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Think Different: How Perception Reveals Brain Differences

The ways in which brains differ from one another show up in the ways their owners perceive the world

PERCEPTUAL PSYCHOLOGY and the brain sciences emphasize the communality in the way that people experience reality. Leaving aside cases of brain damage or mental disease, we all see the sun rise in the east, enjoy the scent of a rose and experience a jolt of fear when we are woken up in the middle of the night by the sound of breaking glass. This is a reflection of the great similarities of our brains compared with the brains of our close cousins on the evolutionary tree, the great apes. Laboratory science reinforces this bias by lumping together the performance of its subjects on any one experiment and reporting only the average and the variation around this mean. This conflation is also true for the telltale hot spots that show up in functional magnetic resonance brain images that we are used to seeing in newspapers, in magazines such as this one, on television and in the movies.

Yet as we know from our own life, each one of us has his or her own preferences, likes and dislikes. Some people are acutely sensitive to flashing lights, some have perfect pitch, some cannot see in depth, some can introspect and analyze their own failures and triumphs, whereas others—remarkably frequently, public figures such as politicians—lack this knack. Take me. I am hopelessly attracted to brilliant colors. As a magpie is drawn to anything glittering, I am drawn to school-bus yellow, tangerine orange, burgundy red, rich magenta, electric violet, imperial purple and navy blue. My love of the garish is reflected in my flowery shirts and pants and, I’m sure, in an enhanced cortical representation of these hues.

It is obvious that if the apparatus that senses the world differs between two individuals, then the conscious experience of the brains wired to these sensors cannot be the same either. In a previous Consciousness Redux column, I discussed color blindness—the fact that about 7 percent of men lack one of the genes for the retinal photopigments needed to see hue. But what about differences in the brain proper? Do they influence consciousness in measurable ways? To answer this question, scientists must plumb the minds of many individuals and relate them to measures of their brains. The widespread availability of fMRI scanners makes such a project feasible today.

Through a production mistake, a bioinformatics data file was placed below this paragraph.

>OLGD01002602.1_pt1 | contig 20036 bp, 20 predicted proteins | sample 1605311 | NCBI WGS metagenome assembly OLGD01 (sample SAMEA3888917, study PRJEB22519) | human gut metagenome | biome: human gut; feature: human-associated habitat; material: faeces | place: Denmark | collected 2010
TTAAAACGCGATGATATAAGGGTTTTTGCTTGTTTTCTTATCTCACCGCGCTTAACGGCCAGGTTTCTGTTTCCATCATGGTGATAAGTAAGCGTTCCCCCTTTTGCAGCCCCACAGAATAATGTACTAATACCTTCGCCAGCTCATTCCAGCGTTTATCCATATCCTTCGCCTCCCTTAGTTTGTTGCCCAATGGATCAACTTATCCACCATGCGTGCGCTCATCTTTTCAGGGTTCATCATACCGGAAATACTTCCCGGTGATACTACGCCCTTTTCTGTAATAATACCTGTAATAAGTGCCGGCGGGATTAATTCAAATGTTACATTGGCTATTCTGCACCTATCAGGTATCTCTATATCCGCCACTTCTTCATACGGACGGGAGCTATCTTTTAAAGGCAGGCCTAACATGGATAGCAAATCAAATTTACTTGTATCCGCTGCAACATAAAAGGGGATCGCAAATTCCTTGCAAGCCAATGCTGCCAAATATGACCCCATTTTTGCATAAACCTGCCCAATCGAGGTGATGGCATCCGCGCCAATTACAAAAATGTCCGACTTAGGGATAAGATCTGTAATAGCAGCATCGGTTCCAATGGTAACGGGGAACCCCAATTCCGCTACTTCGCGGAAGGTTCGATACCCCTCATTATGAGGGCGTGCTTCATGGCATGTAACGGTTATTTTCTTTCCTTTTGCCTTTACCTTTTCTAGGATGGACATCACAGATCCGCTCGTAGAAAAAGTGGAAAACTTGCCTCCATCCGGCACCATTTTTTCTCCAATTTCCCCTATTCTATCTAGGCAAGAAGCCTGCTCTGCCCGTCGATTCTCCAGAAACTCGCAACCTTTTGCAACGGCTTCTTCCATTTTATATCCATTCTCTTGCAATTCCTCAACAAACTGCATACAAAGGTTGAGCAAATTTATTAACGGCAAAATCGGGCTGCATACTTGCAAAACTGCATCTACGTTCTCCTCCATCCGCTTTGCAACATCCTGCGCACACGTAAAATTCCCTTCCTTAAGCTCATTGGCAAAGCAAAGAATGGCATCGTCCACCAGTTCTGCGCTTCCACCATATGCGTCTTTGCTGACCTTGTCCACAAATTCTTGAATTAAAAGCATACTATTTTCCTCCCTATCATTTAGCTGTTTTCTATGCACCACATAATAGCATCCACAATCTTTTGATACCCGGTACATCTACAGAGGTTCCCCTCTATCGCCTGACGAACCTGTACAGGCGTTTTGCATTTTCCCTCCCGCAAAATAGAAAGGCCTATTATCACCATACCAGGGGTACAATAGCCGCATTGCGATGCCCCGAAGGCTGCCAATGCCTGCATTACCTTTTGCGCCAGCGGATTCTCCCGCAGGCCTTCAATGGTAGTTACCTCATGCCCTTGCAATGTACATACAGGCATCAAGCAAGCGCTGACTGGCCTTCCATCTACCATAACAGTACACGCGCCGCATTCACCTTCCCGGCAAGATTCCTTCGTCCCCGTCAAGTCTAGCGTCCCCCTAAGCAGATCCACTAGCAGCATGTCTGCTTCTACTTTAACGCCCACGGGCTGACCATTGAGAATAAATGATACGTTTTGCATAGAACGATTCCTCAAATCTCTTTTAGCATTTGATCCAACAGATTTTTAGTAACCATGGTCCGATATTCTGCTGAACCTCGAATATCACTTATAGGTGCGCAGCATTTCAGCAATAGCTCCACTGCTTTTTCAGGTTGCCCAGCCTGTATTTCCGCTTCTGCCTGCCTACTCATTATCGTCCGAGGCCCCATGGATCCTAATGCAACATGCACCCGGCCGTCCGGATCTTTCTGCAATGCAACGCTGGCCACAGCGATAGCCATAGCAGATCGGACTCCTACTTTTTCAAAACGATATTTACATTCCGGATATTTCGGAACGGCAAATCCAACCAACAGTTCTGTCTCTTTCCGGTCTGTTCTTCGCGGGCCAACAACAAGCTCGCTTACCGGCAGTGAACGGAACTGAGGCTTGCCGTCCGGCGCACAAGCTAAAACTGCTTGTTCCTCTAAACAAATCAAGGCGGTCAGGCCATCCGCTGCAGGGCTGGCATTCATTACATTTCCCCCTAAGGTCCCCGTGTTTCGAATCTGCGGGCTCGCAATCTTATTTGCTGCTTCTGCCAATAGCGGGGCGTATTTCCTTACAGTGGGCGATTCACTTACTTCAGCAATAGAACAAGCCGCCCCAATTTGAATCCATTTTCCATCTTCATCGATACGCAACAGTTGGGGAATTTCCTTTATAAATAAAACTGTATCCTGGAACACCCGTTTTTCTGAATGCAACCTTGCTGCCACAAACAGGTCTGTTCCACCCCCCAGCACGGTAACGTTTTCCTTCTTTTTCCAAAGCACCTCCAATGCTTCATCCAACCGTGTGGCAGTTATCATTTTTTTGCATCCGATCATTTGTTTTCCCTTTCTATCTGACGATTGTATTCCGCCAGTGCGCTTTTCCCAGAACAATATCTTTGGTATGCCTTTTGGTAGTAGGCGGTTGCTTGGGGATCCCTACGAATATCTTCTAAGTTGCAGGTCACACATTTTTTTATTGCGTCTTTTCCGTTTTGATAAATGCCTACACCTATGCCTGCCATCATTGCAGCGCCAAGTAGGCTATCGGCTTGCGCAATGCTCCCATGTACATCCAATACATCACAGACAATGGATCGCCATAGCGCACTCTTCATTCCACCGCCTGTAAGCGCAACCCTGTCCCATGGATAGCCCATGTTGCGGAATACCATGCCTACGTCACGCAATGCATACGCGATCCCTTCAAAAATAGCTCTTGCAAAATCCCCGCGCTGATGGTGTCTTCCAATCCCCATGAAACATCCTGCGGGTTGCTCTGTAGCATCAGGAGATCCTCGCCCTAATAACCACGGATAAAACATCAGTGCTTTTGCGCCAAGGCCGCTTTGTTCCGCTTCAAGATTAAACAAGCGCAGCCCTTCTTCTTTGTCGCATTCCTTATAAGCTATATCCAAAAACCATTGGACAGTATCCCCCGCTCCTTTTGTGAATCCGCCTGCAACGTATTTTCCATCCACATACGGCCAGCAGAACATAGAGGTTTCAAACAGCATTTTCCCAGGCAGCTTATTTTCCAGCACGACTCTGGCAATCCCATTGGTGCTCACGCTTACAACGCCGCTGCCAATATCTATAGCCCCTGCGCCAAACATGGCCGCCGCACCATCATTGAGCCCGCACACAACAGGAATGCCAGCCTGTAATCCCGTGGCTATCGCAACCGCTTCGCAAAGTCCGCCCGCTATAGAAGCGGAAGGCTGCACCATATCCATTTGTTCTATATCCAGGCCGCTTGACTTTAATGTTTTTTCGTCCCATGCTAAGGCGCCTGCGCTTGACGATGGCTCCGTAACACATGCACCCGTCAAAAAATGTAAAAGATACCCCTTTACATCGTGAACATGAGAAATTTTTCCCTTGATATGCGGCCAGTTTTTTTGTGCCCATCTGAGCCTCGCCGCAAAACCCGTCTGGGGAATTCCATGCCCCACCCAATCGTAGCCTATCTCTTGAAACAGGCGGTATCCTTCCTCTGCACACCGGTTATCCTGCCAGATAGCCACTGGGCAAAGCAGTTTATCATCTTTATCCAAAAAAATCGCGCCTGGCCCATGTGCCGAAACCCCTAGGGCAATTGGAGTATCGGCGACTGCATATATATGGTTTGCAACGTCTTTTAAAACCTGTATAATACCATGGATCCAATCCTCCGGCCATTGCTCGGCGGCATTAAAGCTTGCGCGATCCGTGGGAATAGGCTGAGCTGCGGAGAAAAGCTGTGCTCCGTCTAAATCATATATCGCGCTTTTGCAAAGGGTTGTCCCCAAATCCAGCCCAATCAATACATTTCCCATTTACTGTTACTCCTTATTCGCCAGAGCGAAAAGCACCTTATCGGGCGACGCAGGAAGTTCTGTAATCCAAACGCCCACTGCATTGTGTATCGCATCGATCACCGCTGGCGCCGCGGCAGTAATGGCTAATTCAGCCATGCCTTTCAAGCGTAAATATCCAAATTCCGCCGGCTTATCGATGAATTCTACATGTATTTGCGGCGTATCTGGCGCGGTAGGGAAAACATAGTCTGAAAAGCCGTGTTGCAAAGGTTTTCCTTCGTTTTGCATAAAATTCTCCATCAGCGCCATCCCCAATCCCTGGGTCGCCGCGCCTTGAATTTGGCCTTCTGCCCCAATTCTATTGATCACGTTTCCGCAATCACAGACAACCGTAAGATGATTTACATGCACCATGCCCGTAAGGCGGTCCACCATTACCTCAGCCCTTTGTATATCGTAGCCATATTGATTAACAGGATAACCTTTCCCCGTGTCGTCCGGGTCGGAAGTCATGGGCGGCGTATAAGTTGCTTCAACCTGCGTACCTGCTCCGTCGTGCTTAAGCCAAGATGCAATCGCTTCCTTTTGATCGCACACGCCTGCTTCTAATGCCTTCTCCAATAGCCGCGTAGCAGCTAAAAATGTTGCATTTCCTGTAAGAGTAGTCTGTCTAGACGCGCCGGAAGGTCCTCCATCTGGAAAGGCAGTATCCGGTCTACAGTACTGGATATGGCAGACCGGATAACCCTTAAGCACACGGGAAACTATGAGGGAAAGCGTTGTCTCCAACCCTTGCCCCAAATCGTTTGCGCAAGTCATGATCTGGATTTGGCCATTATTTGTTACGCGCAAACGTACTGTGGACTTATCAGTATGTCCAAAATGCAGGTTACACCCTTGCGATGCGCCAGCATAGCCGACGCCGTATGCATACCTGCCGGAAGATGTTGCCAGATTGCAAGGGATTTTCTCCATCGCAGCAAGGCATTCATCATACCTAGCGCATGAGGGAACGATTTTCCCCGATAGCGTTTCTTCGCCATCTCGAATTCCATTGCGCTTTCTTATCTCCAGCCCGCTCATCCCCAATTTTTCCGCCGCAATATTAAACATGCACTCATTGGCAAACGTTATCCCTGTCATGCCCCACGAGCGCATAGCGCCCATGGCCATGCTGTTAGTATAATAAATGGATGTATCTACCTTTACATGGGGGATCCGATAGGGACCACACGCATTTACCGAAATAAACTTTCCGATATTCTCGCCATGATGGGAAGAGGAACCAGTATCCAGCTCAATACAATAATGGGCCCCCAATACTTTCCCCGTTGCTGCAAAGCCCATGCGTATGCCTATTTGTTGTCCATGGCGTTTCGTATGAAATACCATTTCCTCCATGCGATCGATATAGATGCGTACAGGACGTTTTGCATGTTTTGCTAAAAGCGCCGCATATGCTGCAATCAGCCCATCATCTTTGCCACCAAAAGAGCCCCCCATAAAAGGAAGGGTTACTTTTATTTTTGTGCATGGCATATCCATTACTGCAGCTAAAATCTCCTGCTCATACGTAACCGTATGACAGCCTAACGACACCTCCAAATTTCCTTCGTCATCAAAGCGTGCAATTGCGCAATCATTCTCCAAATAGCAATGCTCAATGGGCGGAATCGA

Cognitive neuroscientist Geraint Rees, a professor at the Wellcome Trust Center for Neuroimaging at University College London—undoubtedly the world’s leading fMRI center—published a trio of studies that relates differences in the way people experience things with differences in gross aspects of their cerebral neocortex, the highly convoluted part of the forebrain that crowns the brains of all mammals.

In one study 30 subjects looked at the Ponzo illusion while their brains were scanned. Whereas everybody who looks at the Ponzo perceives the upper bar as larger than the lower one, the magnitude of this effect differs substantially across individuals. (The size of the illusion is established by asking how much larger the lower bar has to be to make it look the same size as the upper one.) Surprisingly, these differences are reflected in the surface area of the primary visual cortex (V1) at the back of the head. For unknown reasons, the area of V1 can differ by a factor of three among people (unfolded, the size and width of a typical V1 compares with that of a credit card). Rees and his collaborators discovered that the smaller a person’s V1, the more powerfully he or she experiences the illusion. Those individuals with a large V1 judged the size of the bars to be more similar than those with a smaller V1. Curiously, the size of the two immediately adjacent visual areas did not influence the amplitude of the illusion.

Clues from Illusions
Bistable illusions are those delightful images that can be seen in one of two ways. Probably the best known is the Necker cube, or the “old woman, young girl illusion.” These two interpretations flip back and forth. The time it takes for the percept to flip differs consistently across individuals. One person might see the figure alternate every five seconds; another sees it flip every 10.

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